Not coincidentally, four of the six programs facing either severe cuts or outright termination were programs that offer transitional housing for battered women and homeless families. Not a coincidence, because if there is something that has been a consistent failure of this administration’s homeless policy, it is its total disregard for the needs of the invisible homeless, particularly homeless families (see ¡Housing First! for Homeless Families).

At the eleventh hour, the final meeting of the Local Homeless Coordinating Board, DHS officials—perhaps realizing their decision to decimate programs serving homeless women and children might be hard to explain to the public (even with the support of an ever-adoring media)—brought back a proposal that is much closer to what the community had been suggesting all along.

What the final list of funded programs will look like won’t be known until a few days after this STREET SHEET goes to press. But in the end, this was a victory for a community that showed a display of unity and purpose not often seen previously. We applaud the commitment of these service providers to the homeless people they serve, and we strongly encourage this unity and resolve to continue in the coming month as we navigate the City’s annual budget process.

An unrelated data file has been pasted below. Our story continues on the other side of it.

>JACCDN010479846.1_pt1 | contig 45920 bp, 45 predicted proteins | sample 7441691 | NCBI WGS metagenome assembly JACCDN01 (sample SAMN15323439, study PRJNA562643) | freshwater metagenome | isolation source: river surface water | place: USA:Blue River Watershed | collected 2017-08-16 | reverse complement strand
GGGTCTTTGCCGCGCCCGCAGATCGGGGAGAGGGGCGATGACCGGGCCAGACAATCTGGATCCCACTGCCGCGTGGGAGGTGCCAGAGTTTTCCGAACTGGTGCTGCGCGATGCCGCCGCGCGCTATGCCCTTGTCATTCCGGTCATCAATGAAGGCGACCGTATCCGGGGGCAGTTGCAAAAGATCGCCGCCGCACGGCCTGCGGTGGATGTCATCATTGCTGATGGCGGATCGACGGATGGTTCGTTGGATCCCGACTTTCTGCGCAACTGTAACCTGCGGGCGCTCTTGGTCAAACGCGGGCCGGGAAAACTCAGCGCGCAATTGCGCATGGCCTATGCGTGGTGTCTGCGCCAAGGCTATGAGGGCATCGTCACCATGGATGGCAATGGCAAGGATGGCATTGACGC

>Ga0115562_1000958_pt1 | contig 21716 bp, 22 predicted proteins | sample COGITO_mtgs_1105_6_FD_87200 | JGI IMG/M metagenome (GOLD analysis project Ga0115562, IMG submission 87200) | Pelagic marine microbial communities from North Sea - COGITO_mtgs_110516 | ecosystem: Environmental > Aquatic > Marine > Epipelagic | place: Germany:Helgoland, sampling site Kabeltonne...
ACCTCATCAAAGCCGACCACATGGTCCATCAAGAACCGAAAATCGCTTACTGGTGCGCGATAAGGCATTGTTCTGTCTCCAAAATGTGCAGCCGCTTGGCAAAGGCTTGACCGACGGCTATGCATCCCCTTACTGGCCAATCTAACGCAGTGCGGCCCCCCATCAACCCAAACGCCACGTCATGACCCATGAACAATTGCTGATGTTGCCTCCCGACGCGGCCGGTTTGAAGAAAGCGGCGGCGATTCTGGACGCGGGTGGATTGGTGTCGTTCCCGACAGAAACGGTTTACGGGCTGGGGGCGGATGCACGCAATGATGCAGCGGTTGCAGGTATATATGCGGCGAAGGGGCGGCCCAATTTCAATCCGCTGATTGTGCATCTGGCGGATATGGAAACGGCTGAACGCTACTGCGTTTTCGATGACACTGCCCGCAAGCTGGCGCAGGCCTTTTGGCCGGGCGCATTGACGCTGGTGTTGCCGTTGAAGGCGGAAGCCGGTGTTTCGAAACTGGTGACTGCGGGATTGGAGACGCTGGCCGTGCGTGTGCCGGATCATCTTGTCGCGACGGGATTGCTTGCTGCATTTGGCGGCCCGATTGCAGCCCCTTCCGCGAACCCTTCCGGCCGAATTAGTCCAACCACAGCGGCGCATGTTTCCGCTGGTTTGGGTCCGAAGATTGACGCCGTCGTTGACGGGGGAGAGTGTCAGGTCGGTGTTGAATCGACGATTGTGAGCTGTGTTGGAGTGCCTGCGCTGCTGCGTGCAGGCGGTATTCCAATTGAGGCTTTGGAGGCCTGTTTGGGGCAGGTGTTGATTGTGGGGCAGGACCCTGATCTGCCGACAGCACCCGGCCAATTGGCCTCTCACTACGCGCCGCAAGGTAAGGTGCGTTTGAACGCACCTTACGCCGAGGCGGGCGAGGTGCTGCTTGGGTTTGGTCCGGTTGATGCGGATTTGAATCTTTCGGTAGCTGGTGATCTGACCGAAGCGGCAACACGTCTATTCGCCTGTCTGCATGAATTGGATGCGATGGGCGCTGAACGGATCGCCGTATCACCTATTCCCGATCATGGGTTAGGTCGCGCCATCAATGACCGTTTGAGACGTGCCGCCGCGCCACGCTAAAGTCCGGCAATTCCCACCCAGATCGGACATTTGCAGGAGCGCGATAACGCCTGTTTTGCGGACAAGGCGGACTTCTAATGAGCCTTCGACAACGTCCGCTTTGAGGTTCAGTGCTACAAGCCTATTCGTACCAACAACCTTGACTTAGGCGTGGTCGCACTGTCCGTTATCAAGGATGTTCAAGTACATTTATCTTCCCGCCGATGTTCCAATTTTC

As for DHS and the other City departments involved in this fiasco, now they will have to work hard to regain trust from those alienated by their quest to bend policy priorities to accommodate the needs of the Mayor’s political agenda.

Next year there will be a new Local Homeless Coordinating Board in place. Homeless and formerly homeless people, service providers, and advocates must ensure that this new Board is truly representative of the community, and that we don’t repeat the mistake of this year’s process again. We must remain united in the defense of what we believe is best to make sure homeless people get housed, and those who are housed stay housed.

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Author: Street Sheet Editor

The STREET SHEET is the oldest continuously published street news paper in the United States. Organizationally, it is the public education and outreach tool of the Coalition on Homelessness. Every month, the STREET SHEET reaches 32,000 readers through over 200 homeless or low-income vendors. Our vendors are charged nothing for the papers they receive, and keep all money they earn through STREET SHEET distribution.